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Interpretation and communication of molecular epidemiologic data.
Schulte-PA; Rothman-N; Schottenfield-D
Molecular epidemiology: principles and practices. Schulte PA, Perera FP, eds. San Diego, CA: Academic Press, 1993 Apr; :235-250
Practitioners of molecular epidemiology are likely to be of laboratory or epidemiologic disciplines. In neither case are they likely to be trained in effective epidemiologic disciplines. In neither case are they likely to be trained in effective risk communication procedures; indeed they may not even relish such actions. Nonetheless, as in all epidemiology, molecular epidemiology is a part of public health. Thus, it is a discipline that involves human subjects and is targeted directly to making a difference in the health of populations. Hence, molecular epidemiologists must be able to interpret and communicate their results with some proficiency. The interpretation and communication of molecular epidemiologic results is the responsibility of researchers. It begins with the recruitment of subjects. Patients and research subjects have a right to give informed consent when participating in molecular epidemiologic research. The Nuremberg Code and the Helsinki Convention affirm and reaffirm the right of an individual to be given full disclosure about potential risks and benefits of experimental biomedical procedures (Duncan et al., 1977). These principles might be extended to cases in which researchers have information about potential health risks within identifiable populations (National Commission, 1978; Schulte and Ringen, 1984; Gordis, 1991; Lerman et al., 1991; Schulte, 1991). In these situations, subjects may be able to claim a "right to know" assay and study results. This "right" is based on the view that the right to self·determination is a fundamental democratic principle. In this context, individuals are considered best able to protect their health, lives, and interests if they are informed about a known risk. When the meaning of molecular epidemiologic information is uncertain, the required actions are less defined and more of a problem exists in communication of the information. Issues pertaining to the interpretation and communication of molecular epidemiologic information are discussed in this chapter.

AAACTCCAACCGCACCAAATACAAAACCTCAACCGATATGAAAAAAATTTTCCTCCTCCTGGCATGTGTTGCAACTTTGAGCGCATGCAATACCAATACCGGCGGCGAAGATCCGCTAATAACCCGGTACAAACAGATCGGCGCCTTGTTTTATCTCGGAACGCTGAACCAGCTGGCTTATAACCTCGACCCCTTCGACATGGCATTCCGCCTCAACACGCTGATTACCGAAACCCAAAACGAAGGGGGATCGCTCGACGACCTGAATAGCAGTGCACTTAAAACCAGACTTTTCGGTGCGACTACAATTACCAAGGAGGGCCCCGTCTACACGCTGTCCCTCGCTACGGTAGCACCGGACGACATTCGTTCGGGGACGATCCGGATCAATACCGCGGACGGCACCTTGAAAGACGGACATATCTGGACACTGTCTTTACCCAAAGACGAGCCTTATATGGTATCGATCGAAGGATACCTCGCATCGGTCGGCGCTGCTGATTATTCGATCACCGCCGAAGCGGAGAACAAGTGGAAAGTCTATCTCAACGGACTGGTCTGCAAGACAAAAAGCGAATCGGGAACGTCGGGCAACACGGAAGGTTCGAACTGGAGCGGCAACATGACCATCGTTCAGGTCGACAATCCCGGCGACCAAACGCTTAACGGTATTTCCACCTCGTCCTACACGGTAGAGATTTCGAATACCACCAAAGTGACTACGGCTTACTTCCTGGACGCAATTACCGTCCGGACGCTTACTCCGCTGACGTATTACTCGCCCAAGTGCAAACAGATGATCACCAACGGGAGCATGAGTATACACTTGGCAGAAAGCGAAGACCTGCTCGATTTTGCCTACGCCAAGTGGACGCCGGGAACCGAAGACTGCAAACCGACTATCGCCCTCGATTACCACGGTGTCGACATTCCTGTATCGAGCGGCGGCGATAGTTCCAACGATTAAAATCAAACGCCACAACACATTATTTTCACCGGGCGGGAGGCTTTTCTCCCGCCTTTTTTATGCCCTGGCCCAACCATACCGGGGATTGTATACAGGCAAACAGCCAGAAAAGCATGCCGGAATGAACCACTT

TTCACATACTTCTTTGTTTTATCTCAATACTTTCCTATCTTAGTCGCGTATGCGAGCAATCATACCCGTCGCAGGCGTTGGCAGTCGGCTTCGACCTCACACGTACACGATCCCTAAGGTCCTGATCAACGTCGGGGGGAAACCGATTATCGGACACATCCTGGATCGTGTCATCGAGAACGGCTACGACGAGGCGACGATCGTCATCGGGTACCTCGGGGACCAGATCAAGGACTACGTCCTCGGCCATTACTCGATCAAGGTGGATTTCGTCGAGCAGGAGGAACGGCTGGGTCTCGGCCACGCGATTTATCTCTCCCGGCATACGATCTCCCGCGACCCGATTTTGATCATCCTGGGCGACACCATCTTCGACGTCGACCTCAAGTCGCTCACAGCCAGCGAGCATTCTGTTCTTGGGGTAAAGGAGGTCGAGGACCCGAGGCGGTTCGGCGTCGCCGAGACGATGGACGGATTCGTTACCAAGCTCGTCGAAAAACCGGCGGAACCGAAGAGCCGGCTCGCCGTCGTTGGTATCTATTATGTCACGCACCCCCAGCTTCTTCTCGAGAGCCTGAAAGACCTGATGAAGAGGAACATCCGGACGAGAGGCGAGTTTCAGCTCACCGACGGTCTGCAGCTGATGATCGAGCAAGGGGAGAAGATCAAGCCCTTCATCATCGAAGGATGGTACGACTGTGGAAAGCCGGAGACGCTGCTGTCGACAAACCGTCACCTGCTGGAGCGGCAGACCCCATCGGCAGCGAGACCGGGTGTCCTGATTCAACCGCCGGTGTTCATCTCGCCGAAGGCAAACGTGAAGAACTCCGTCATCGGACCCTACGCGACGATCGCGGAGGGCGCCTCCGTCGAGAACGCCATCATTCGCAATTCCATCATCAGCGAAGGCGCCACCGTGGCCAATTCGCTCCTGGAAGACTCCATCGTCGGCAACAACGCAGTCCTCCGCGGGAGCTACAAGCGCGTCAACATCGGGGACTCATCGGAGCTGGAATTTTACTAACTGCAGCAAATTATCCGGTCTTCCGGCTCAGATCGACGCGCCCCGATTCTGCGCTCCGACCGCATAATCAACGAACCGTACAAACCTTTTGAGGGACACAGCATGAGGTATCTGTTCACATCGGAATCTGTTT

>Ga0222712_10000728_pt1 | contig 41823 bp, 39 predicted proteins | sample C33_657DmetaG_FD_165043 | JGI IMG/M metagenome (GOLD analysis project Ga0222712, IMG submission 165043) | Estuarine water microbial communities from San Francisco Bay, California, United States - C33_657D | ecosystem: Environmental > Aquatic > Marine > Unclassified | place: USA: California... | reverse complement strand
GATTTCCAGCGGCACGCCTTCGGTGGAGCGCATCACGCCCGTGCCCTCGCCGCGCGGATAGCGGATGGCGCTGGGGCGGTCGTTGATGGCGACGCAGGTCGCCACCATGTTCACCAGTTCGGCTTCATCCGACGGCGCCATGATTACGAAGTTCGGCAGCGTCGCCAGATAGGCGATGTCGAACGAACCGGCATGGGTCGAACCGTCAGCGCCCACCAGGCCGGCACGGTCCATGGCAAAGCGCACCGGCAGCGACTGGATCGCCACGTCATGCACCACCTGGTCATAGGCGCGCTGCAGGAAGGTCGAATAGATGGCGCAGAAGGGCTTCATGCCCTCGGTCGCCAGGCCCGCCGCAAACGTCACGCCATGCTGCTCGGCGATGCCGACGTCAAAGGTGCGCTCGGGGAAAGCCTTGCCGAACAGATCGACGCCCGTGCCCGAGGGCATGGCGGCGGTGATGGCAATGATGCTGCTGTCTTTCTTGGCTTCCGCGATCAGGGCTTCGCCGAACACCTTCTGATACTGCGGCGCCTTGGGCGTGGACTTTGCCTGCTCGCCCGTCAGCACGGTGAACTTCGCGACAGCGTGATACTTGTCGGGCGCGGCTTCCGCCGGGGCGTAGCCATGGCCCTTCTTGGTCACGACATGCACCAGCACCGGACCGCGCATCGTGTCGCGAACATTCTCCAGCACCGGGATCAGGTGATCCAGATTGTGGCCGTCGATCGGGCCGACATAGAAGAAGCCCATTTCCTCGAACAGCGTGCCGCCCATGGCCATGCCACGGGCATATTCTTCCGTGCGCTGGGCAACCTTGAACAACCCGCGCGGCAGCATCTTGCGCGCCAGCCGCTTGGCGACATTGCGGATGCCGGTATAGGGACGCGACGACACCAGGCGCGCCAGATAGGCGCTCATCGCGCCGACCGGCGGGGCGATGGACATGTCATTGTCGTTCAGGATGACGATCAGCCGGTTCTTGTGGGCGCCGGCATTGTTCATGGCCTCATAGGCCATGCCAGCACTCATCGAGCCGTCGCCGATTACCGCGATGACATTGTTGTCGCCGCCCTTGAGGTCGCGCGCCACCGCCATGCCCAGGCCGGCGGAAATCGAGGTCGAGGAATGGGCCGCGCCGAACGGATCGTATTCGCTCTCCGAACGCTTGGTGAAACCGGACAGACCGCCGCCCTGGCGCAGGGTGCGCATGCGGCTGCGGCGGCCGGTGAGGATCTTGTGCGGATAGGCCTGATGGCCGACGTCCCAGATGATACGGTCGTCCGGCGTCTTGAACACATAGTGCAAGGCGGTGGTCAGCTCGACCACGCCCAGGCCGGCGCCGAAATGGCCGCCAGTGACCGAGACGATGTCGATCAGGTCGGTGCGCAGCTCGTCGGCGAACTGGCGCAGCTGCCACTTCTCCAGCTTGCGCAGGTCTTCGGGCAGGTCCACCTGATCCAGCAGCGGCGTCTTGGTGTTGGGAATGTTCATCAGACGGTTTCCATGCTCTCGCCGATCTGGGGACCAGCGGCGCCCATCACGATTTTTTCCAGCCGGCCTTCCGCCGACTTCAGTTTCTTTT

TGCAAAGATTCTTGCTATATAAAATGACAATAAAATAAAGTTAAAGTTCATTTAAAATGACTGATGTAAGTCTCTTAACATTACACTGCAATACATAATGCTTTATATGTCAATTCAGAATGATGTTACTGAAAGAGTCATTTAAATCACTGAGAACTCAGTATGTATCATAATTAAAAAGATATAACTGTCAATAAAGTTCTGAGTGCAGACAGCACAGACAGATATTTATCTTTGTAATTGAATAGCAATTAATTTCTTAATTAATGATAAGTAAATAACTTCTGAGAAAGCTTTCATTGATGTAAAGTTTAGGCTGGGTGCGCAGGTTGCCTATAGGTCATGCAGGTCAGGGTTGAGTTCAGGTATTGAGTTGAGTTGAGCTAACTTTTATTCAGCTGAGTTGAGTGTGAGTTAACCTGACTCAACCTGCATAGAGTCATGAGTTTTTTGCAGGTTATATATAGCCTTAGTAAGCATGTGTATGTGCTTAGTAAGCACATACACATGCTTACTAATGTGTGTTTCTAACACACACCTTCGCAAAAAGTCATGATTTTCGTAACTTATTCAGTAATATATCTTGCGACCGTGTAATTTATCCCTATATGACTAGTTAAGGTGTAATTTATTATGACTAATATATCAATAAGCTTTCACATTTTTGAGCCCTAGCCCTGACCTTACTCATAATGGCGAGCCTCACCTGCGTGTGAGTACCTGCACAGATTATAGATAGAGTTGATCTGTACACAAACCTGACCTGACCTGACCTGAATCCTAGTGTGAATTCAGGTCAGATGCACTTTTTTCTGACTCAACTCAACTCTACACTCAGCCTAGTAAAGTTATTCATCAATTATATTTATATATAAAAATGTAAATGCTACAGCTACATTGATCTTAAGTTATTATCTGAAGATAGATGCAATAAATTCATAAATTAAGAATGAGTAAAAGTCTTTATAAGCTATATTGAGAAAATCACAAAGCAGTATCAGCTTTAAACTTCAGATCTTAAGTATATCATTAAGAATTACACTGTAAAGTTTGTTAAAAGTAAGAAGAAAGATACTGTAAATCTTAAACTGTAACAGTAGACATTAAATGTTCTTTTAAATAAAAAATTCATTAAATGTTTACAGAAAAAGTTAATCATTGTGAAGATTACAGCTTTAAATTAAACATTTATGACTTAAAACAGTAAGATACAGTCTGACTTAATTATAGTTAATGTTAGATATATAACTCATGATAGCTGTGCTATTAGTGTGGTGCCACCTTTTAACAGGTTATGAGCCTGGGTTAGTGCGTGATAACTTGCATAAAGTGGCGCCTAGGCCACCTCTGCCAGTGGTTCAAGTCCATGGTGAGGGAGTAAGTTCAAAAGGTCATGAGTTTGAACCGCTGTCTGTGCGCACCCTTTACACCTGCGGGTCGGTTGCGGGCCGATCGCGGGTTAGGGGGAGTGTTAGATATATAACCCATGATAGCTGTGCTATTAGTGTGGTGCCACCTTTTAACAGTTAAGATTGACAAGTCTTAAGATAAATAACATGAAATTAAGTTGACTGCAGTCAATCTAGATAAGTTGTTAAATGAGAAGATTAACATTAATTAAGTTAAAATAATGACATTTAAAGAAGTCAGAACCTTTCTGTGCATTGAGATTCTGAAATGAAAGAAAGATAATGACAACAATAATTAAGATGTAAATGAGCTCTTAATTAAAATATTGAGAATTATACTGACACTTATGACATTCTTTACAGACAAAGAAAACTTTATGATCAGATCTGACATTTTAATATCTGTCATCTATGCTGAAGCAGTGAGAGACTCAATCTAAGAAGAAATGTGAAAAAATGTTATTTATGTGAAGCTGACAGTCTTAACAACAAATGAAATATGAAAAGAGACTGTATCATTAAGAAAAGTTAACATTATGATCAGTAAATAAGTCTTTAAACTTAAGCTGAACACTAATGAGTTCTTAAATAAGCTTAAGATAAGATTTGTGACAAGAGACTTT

Epidemiology; Molecular-biology; Molecular-epidemiology; Biomarkers; Disease-prevention; Disease-control; Public-health; Humans; Information-processing; Information-systems
Molecular epidemiology: principles and practices